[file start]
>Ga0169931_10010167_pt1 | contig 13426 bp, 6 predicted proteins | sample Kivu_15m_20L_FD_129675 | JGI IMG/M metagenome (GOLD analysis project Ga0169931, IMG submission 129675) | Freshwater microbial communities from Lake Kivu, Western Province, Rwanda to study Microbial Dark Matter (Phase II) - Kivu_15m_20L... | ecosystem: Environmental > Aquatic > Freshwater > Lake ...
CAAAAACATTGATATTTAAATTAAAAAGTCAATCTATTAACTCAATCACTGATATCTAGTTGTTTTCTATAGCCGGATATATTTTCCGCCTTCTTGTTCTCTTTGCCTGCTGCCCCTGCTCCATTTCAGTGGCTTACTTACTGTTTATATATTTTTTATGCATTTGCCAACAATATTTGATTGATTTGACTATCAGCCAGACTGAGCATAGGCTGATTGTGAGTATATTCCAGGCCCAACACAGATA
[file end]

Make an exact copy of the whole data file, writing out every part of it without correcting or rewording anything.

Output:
>Ga0169931_10010167_pt1 | contig 13426 bp, 6 predicted proteins | sample Kivu_15m_20L_FD_129675 | JGI IMG/M metagenome (GOLD analysis project Ga0169931, IMG submission 129675) | Freshwater microbial communities from Lake Kivu, Western Province, Rwanda to study Microbial Dark Matter (Phase II) - Kivu_15m_20L... | ecosystem: Environmental > Aquatic > Freshwater > Lake ...
CAAAAACATTGATATTTAAATTAAAAAGTCAATCTATTAACTCAATCACTGATATCTAGTTGTTTTCTATAGCCGGATATATTTTCCGCCTTCTTGTTCTCTTTGCCTGCTGCCCCTGCTCCATTTCAGTGGCTTACTTACTGTTTATATATTTTTTATGCATTTGCCAACAATATTTGATTGATTTGACTATCAGCCAGACTGAGCATAGGCTGATTGTGAGTATATTCCAGGCCCAACACAGATA